Photo courtesy: experts.patheos.com

Eastern Orthodox Easter – (April 15) – Of course, there can’t be too much agreement on things – our world loves conflict way too much. The Orthodox (Byzantine church) celebrates its Easter on a different date, however this year, it begins the very day after Passover ends. And what do the Greeks call it? Pascha! Just like the Russian word for Passover.

In French Easter is called Paques. In Spanish, it’s Pascua. In Hebrew it’s Pesach. We’re not all that disconnected, even when borders divide.

Vishu Kani photo: courtesy Google Images

Vishu (April 13) – As though all this Judea-Christian biblical re-birth history and celebration wasn’t enough, we have the Indian celebration of Vishu.  Vishu is the first day of the zodiac new year and celebrates the vernal equinox, as the others, taking place usually on the second week of April in most parts of Kerala, India, this year it falls on April 14. Vishu comes from the Sanskrit “Vishua” meaning equal parts, as only on Vishu, the day and night each occupy equal amounts of 12 hours.

The Hindu festival is celebrated in all areas of India, through different names.  Lord Vishnu, is the Preserver of the Universe within the Vaishnavite Hindus and is the focus during Vishu celebration.

Vishu Kani photo: courtesy Google Images

 

The tradition of Vishukanni, is translated as “that which is seen first on Vishu.” It is understood that what a person sees when he or she first opens the eyes on Vishu morning is an indication of what can be expected in the year ahead. So on the astrologically first  day of the year being Vishu, effort is made to assure one opens one’s eyes before an auspicious image—the Vishukanni. It is a beautiful arrangement of flowers, linen, vegetables, a holy book (Ramayana, Bhagavad Gita, etc.) gold coins, a metal mirror and fruit, which is arranged by the women of the home the night before.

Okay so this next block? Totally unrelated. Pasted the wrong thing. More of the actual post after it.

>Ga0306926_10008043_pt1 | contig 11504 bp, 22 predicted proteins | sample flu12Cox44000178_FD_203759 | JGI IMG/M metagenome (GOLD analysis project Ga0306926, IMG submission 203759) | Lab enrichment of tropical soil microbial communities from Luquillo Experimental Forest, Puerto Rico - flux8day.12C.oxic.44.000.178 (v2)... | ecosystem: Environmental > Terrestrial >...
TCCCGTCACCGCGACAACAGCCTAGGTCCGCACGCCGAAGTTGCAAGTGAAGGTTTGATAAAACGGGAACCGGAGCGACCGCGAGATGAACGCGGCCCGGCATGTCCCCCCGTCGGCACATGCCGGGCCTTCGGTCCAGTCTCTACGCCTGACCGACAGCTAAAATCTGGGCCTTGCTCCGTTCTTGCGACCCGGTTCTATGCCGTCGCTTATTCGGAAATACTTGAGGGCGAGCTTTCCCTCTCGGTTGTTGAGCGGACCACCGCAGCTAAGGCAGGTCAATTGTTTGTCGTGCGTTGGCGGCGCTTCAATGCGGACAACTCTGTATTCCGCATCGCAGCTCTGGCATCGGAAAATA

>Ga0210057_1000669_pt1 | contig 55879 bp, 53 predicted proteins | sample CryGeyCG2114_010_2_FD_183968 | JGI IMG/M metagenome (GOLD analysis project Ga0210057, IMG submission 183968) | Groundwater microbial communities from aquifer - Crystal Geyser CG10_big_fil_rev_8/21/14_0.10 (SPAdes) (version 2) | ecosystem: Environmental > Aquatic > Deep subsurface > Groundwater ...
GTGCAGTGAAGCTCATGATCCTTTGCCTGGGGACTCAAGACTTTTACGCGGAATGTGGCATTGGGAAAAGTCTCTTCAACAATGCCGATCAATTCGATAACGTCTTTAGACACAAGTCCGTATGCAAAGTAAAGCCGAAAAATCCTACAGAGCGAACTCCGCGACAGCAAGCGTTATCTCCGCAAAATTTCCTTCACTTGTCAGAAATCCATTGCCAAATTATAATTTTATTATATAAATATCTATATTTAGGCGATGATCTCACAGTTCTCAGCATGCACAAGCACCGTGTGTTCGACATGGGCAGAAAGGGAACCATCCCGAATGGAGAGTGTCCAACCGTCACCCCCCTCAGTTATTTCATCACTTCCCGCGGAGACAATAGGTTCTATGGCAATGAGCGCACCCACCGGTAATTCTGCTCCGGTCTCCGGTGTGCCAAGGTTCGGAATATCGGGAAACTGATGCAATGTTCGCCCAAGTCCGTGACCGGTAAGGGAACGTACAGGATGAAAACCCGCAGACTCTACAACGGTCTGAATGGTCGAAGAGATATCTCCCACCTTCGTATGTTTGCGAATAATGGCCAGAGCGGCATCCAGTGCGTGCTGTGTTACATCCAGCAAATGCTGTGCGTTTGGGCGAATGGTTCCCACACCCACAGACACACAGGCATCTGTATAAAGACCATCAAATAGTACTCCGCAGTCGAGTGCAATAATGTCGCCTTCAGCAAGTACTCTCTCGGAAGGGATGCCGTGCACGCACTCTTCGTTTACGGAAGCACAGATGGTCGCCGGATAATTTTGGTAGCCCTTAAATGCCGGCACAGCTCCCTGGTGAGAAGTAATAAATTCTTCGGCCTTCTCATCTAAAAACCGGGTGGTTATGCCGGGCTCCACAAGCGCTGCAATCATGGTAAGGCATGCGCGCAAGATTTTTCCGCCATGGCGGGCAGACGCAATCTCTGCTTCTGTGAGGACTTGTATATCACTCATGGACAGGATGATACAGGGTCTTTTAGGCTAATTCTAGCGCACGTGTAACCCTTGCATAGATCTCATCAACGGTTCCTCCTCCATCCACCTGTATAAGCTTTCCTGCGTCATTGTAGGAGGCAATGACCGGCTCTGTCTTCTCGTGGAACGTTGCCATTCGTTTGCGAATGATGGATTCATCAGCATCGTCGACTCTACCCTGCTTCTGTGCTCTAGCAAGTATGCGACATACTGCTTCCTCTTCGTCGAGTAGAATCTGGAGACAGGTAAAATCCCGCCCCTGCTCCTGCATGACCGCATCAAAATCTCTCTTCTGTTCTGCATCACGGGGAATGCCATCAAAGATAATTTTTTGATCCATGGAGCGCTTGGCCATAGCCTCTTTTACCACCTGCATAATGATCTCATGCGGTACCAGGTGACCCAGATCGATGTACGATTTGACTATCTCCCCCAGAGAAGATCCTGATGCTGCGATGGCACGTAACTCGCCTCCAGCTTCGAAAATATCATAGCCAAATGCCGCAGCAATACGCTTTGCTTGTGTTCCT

Vishu photo: courtesy keralatourism.org

Tradition states that the eldest who arranged the Vishukanni wakes early and leads each family member with their eyes closed into the puja (or pooja) room, only opening the eyes upon the first auspicious sight of the Vishukanni at the start of the season.

Vishu is a time to feast and celebrate. Children are given gifts of money by their elders as a wish for prosperity, love and affection, people wear new clothes, and the feast offers equal amounts of bitter, sweet, salty and sour dishes, not unlike the the symbolic food served at Passover.

Buddha’s Birthday – (Japan, April 8) – Around 400  – 500 B.C., Prince Siddhārtha Gautama Buddha was born in what is most likely a region of India. Born into extreme wealth, and protected from the reality of anything outside his fortress, one day, the Prince set out on a journey. He wanted to know how the rest of the world lived. He hid his identity and lived in extreme poverty. Then, one day, while meditating under a tree, he came to the realization that living within either of life’s extreme’s – either the very rich or the very poor – wasn’t conducive. And that the Middle Path – a life of moderation – is the most healthy and life-giving way to be. Buddha, like Moses and Jesus, experienced transcendence.

Buddha courtesy: mandalas.com

Various Asian countries, including India, Nepal, Japan, Korea, Sri Lanka, China and others, celebrate Buddha’s birthday in the same way Christians celebrate the birth of Christ.  The celebration in most of these countries falls on the eighth day of the fourth month of the lunar calendar. In Japan, specifically, this means April 8.